Ups and downs normal, good times aren't forever

Ups and downs normal, good times aren't forever
PHOTO: Reuters

IF we read the news, we see reports of huge outflow of funds. Are investors losing confidence?

Datuk Seri Mustapa Mohamed: There are always ups and downs in investments. In the past two and a half years, we enjoyed double digit growth in private investment quarter-on-quarter. But when Bank Negara announced the second quarter results this year, the rate of growth dropped to 3.9 per cent.

Having said that, we have in the pipeline close to RM20bil (S$7bil)in investment for the manufacturing sector. Many of these investments will be approved and MIDA will monitor them over the next few months. We have also approved about RM53bil as of July this year.

For the first half of 2015, our numbers look solid but I also want to be realistic. You cannot expect good times to roll forever. That said, serious investors look at the medium and long term, and have expressed confidence in this country.

In infrastructure investment, we have great projects such as the MRT Line 1, MRT Line 2, LRT Line 3 and High Speed Rail. All said, we have infrastructure that is second to none and political stability despite current domestic challenges. Despite a slight slowdown in the second quarter, we believe prospects will continue and investment growth will be good.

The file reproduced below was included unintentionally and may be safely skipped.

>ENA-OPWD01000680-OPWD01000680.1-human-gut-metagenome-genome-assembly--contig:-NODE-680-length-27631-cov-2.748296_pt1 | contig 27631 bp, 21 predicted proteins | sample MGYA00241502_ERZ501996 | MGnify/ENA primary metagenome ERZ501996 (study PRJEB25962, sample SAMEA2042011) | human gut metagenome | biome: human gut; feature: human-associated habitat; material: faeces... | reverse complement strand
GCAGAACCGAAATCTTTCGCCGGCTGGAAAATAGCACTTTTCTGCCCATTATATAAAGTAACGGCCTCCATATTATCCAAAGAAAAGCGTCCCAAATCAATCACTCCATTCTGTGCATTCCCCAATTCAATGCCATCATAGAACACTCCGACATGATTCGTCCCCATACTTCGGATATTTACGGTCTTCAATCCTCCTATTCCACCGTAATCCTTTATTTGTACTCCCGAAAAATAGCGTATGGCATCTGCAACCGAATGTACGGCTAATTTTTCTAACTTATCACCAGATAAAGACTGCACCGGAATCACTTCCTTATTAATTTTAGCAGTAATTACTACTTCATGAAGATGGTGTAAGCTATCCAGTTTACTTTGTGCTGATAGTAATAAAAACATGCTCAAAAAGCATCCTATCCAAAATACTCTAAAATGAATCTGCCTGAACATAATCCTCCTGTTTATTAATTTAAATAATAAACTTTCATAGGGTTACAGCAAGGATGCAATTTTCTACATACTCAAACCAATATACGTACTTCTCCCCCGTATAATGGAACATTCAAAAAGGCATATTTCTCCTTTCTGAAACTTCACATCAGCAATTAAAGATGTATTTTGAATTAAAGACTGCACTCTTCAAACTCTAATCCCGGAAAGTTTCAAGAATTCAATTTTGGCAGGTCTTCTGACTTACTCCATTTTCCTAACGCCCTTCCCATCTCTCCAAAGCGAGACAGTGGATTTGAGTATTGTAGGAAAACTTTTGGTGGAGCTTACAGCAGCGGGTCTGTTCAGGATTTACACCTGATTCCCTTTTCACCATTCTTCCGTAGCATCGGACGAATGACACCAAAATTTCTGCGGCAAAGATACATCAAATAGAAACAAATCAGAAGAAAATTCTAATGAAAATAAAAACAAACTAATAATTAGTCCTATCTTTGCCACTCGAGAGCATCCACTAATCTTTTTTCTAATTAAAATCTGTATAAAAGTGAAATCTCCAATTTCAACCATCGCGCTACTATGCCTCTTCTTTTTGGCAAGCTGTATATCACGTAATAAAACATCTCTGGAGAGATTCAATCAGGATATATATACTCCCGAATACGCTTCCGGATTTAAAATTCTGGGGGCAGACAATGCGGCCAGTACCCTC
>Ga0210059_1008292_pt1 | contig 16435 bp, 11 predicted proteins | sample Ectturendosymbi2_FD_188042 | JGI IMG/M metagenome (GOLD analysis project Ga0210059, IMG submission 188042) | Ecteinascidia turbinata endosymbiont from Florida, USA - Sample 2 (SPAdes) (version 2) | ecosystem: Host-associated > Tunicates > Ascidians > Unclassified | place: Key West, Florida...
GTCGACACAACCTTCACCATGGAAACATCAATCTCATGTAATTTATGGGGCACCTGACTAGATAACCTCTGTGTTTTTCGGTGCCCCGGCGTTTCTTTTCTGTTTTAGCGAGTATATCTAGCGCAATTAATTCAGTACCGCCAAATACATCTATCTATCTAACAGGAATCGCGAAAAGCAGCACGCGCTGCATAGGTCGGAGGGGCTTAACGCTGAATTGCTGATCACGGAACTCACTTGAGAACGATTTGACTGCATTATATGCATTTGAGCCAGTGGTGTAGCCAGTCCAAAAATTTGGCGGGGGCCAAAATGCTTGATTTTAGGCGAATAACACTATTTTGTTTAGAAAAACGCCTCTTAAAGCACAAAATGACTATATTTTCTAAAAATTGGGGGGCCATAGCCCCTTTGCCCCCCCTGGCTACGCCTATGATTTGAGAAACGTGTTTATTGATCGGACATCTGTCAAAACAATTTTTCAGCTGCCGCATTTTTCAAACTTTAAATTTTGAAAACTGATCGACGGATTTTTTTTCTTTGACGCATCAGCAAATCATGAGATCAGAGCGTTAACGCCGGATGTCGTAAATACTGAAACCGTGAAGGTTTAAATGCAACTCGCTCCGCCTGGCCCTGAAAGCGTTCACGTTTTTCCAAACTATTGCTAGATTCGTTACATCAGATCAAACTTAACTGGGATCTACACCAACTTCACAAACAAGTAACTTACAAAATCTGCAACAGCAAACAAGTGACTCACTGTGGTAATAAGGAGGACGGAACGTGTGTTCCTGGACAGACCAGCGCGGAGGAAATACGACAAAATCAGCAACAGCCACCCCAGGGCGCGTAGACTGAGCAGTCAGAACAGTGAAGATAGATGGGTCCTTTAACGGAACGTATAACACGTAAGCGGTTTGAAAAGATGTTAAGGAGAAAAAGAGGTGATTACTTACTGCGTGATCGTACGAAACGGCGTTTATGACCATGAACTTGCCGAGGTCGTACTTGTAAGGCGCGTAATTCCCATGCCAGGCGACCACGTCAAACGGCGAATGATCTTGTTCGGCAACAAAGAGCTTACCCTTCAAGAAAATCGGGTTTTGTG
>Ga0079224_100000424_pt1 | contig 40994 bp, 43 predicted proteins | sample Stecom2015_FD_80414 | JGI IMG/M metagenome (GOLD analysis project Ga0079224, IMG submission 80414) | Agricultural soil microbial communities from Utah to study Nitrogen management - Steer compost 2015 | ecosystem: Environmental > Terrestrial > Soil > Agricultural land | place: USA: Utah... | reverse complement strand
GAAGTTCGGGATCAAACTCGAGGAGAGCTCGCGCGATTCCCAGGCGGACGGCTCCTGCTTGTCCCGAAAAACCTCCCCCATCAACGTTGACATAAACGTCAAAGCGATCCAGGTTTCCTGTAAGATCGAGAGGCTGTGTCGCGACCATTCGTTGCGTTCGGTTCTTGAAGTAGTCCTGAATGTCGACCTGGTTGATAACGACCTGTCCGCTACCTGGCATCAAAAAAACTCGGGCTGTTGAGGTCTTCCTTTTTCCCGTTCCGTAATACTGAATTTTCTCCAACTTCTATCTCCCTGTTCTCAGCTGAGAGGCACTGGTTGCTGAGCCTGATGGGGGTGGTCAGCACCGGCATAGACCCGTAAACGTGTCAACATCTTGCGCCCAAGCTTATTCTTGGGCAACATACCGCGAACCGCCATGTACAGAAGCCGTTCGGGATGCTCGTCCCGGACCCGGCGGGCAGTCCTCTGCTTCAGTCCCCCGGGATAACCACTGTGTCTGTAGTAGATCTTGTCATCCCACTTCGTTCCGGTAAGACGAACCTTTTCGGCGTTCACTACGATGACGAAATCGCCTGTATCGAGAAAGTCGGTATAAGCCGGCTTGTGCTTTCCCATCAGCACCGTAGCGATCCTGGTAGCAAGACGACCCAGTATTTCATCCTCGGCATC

Are we suffering domestic capital flight?

Zeti: I would like to correct the terms used. Malaysia is not experiencing domestic capital flight. During the Asian financial crisis, we had outflows and attacks on our currency by foreign speculators. But we did not experience domestic capital flight. Domestic capital stayed with us as local businesses believed in the policies we were implementing, so we did not have a currency collapse or a depletion in reserves. Malaysia was not under the IMF programme.

In today's globalised environment, foreign corporates, local companies and GLCs invest globally as part of the diversification of their investment activity. At the same time, they need to make the flows two-way by repatriating some of these funds. This has been happening for years and adds to the liquidity of our domestic market.

There are calls that Malaysian companies should repatriate income and invest locally. At least, that's what we hear GLCs (government-linked companies) have been asked to do.

Datuk Seri Abdul Wahid Omar: In recent years, many Malaysian companies have invested abroad. As of June 2015, net Malay­sian direct investments abroad is RM522bil compared to net foreign direct investments into Malaysia of RM477bil.

Our local companies have enjoyed good growth beyond our shores to become regional and even global champions. The likes of Petronas, IOI, Sunway and AirAsia are now global leaders. This is something we encourage as our local market here is relatively small and limited.

Having said that, from time to time when these companies generate returns, we do encourage them to repatriate some returns.

A smart investor should be investing abroad when the ringgit is strong against the US$. When it is weak against other currencies, it is time to bring these gains back here and invest more locally. This is not to say they don't do so - 71 per cent of total investments here are private investments, including by our local corporates.

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